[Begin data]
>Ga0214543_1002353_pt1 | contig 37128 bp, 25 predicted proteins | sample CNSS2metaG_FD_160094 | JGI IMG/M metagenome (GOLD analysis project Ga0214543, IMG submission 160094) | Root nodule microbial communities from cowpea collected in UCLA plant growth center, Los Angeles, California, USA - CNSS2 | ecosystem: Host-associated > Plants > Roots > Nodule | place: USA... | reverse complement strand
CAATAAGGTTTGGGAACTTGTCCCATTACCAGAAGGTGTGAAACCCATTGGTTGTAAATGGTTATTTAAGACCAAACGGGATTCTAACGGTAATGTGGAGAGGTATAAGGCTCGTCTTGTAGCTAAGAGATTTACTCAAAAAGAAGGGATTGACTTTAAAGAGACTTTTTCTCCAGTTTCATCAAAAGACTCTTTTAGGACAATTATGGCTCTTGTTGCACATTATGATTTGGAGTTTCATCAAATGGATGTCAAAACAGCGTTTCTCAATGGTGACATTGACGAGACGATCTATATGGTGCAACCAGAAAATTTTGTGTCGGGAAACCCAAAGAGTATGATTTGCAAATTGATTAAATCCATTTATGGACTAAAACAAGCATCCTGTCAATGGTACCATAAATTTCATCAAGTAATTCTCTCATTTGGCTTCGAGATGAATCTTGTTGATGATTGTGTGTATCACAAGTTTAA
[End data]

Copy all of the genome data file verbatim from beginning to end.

>Ga0214543_1002353_pt1 | contig 37128 bp, 25 predicted proteins | sample CNSS2metaG_FD_160094 | JGI IMG/M metagenome (GOLD analysis project Ga0214543, IMG submission 160094) | Root nodule microbial communities from cowpea collected in UCLA plant growth center, Los Angeles, California, USA - CNSS2 | ecosystem: Host-associated > Plants > Roots > Nodule | place: USA... | reverse complement strand
CAATAAGGTTTGGGAACTTGTCCCATTACCAGAAGGTGTGAAACCCATTGGTTGTAAATGGTTATTTAAGACCAAACGGGATTCTAACGGTAATGTGGAGAGGTATAAGGCTCGTCTTGTAGCTAAGAGATTTACTCAAAAAGAAGGGATTGACTTTAAAGAGACTTTTTCTCCAGTTTCATCAAAAGACTCTTTTAGGACAATTATGGCTCTTGTTGCACATTATGATTTGGAGTTTCATCAAATGGATGTCAAAACAGCGTTTCTCAATGGTGACATTGACGAGACGATCTATATGGTGCAACCAGAAAATTTTGTGTCGGGAAACCCAAAGAGTATGATTTGCAAATTGATTAAATCCATTTATGGACTAAAACAAGCATCCTGTCAATGGTACCATAAATTTCATCAAGTAATTCTCTCATTTGGCTTCGAGATGAATCTTGTTGATGATTGTGTGTATCACAAGTTTAA